Lasse Lecklin (b. 1982) is a Finnish photographer from Helsinki.
Identity of a place, constructed environment and the connection of human being to the nature are in the core of his interest. His mediums are photography and video, and he works often on the field between documentary and conceptual art. Seriality and precision are distinctive for his work.
Master of Arts in photography in 2015 from Aalto University School of Arts, Design and Architecture in Helsinki, Lecklin has previously also studied photojournalism at Tampere University, photography in Konstfack College of Arts and Crafts in Stockholm and in the School of Visual Arts in New York, and fine arts at the Beaux-Arts de Paris.
The series examines power stations in the landscape: the contrast between the beautiful sceneries and the pompous absurdity of the power plant architecture rising from the landscape creates both visible tension and industrial romanticism within the photographs.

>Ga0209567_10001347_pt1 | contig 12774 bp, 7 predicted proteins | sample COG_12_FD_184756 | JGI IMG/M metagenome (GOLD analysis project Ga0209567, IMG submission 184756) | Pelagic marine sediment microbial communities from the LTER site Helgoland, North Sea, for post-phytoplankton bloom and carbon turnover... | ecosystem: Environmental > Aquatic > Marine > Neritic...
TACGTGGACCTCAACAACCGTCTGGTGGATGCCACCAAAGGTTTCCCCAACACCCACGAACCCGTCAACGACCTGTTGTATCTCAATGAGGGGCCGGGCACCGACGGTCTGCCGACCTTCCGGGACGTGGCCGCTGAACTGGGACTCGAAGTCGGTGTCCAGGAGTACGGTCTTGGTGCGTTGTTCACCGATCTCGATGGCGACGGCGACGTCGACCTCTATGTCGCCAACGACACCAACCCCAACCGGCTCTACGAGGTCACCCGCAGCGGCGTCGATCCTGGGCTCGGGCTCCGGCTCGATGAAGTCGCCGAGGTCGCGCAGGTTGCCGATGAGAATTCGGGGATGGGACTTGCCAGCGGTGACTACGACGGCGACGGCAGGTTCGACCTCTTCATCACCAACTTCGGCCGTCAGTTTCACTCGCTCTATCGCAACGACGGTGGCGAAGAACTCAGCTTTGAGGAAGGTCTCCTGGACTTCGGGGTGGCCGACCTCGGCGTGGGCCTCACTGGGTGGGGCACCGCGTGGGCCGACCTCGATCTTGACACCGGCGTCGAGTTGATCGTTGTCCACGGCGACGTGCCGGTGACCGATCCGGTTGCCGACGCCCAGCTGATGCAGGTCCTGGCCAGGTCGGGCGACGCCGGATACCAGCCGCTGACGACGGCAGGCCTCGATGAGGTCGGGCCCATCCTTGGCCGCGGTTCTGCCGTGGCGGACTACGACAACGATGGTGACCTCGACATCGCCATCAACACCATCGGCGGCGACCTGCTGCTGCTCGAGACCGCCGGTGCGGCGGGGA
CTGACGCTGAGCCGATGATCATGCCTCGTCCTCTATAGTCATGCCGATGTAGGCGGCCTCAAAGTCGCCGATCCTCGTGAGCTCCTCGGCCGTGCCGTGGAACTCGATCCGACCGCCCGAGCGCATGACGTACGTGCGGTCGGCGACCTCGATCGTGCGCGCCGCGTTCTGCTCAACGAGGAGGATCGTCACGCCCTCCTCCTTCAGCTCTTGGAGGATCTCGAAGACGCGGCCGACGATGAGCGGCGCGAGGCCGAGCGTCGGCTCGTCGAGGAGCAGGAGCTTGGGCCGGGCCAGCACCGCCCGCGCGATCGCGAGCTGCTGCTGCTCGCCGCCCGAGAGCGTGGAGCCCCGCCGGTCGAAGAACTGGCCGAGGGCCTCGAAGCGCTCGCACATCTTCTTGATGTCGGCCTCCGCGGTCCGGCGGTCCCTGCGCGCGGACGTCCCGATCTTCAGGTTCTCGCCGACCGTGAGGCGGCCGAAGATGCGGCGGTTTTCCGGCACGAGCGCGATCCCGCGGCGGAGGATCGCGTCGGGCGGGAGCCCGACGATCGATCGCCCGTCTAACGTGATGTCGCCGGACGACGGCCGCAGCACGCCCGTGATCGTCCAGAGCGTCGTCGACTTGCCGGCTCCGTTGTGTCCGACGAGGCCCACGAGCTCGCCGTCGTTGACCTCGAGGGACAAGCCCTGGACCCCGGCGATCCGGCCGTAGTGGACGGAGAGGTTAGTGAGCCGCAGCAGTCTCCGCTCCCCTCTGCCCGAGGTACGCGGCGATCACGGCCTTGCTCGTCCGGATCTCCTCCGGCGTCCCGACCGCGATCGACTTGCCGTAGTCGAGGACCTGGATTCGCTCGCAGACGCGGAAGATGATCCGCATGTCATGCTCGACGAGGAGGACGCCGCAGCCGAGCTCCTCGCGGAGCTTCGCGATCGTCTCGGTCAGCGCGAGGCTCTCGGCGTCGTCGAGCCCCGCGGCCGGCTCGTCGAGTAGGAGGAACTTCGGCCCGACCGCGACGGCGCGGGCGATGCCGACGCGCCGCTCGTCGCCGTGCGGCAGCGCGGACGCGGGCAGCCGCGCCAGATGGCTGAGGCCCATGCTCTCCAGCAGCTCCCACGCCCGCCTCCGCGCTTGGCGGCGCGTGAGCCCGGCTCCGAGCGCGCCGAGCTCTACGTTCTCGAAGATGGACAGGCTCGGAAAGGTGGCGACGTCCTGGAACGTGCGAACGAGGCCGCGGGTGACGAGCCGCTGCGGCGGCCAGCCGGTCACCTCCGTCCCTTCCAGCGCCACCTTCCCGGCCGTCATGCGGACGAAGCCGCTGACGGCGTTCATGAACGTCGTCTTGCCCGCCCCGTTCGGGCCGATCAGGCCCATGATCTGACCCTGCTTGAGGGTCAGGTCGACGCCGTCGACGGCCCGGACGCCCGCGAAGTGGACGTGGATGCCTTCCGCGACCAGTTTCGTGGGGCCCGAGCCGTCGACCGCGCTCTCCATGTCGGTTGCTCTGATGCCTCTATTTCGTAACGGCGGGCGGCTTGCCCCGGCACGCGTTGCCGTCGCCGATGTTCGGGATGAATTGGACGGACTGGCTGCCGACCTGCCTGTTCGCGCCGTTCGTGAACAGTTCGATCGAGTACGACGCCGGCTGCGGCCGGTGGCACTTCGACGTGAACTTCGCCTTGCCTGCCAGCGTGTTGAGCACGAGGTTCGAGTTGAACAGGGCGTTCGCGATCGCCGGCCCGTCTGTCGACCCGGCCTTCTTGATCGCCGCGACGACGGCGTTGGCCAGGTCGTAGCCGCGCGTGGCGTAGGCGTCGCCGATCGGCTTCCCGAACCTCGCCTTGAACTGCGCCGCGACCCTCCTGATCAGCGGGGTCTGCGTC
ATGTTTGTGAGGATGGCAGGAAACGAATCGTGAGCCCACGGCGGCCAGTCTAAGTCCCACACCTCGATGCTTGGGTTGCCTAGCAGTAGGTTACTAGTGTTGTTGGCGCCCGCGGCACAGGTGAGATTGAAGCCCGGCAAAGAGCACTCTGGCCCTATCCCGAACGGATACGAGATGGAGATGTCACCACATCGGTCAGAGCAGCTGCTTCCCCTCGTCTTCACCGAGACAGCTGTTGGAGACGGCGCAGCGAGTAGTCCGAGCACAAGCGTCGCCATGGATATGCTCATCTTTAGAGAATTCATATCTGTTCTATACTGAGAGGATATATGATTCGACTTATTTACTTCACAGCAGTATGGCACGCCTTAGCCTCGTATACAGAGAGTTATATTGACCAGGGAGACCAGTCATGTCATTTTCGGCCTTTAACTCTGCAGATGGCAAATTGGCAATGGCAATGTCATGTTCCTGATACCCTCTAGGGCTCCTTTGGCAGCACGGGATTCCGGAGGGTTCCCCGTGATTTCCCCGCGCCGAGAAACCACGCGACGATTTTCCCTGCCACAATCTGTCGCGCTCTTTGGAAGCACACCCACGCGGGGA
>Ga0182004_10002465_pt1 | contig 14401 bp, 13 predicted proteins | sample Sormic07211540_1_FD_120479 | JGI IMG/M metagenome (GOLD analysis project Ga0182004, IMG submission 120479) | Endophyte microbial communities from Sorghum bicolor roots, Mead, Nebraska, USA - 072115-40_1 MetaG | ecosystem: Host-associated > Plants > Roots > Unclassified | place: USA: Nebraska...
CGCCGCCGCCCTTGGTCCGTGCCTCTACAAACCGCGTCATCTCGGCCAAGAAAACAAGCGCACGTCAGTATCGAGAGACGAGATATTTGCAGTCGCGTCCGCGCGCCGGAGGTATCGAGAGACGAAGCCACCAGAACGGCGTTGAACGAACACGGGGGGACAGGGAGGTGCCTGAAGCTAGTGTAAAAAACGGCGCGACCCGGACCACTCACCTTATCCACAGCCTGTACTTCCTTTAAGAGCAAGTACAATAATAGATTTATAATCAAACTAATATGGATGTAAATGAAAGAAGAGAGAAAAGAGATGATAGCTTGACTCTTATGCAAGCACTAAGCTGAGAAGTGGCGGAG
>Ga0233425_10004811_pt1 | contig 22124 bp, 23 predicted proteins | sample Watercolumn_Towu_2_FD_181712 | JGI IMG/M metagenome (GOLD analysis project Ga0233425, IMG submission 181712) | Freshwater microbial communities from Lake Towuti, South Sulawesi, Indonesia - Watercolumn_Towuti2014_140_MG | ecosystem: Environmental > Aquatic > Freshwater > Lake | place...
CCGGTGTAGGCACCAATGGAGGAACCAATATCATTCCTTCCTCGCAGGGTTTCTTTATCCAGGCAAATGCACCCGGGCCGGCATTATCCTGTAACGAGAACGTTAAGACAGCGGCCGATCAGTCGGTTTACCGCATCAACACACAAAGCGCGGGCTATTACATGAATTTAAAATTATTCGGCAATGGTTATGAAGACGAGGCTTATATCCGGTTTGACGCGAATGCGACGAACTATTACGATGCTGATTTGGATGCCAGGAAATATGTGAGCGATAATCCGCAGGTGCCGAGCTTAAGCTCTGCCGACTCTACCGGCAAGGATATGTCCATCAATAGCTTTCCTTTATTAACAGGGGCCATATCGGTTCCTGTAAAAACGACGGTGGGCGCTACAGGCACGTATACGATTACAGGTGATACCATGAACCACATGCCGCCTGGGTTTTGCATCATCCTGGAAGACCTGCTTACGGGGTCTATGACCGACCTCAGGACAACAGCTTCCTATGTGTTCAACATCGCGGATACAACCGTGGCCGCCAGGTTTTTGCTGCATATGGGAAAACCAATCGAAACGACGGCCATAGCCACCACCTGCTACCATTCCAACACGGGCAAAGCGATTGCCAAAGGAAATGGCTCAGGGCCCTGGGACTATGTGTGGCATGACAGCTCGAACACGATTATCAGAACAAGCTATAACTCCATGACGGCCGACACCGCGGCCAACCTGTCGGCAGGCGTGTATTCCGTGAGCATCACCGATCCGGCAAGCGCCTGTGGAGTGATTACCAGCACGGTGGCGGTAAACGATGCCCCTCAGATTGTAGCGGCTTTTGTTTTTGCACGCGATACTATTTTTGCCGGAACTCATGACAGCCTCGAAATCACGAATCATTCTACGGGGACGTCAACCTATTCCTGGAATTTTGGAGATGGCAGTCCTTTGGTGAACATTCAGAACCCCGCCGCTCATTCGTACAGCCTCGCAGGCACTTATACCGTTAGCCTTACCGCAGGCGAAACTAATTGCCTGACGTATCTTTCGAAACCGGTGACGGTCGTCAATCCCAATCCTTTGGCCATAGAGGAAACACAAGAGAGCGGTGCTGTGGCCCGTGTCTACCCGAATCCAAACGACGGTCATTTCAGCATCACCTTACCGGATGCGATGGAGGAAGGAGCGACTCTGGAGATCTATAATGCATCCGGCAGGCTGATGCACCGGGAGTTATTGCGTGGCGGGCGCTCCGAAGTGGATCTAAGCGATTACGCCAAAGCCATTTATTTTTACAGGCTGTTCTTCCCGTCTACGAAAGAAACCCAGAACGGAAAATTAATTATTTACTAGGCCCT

Due to the risks, in densely populated Europe the power plants are built on an inhabited and farmed rural area, however in scenic and idyllic places.
The prevention of climate change forces us to search for new ways of producing energy with as little carbon dioxide emissions as possible. As many countries abandon the atomic era, Finland, France and Slovakia are currently the only European countries to construct more nuclear power.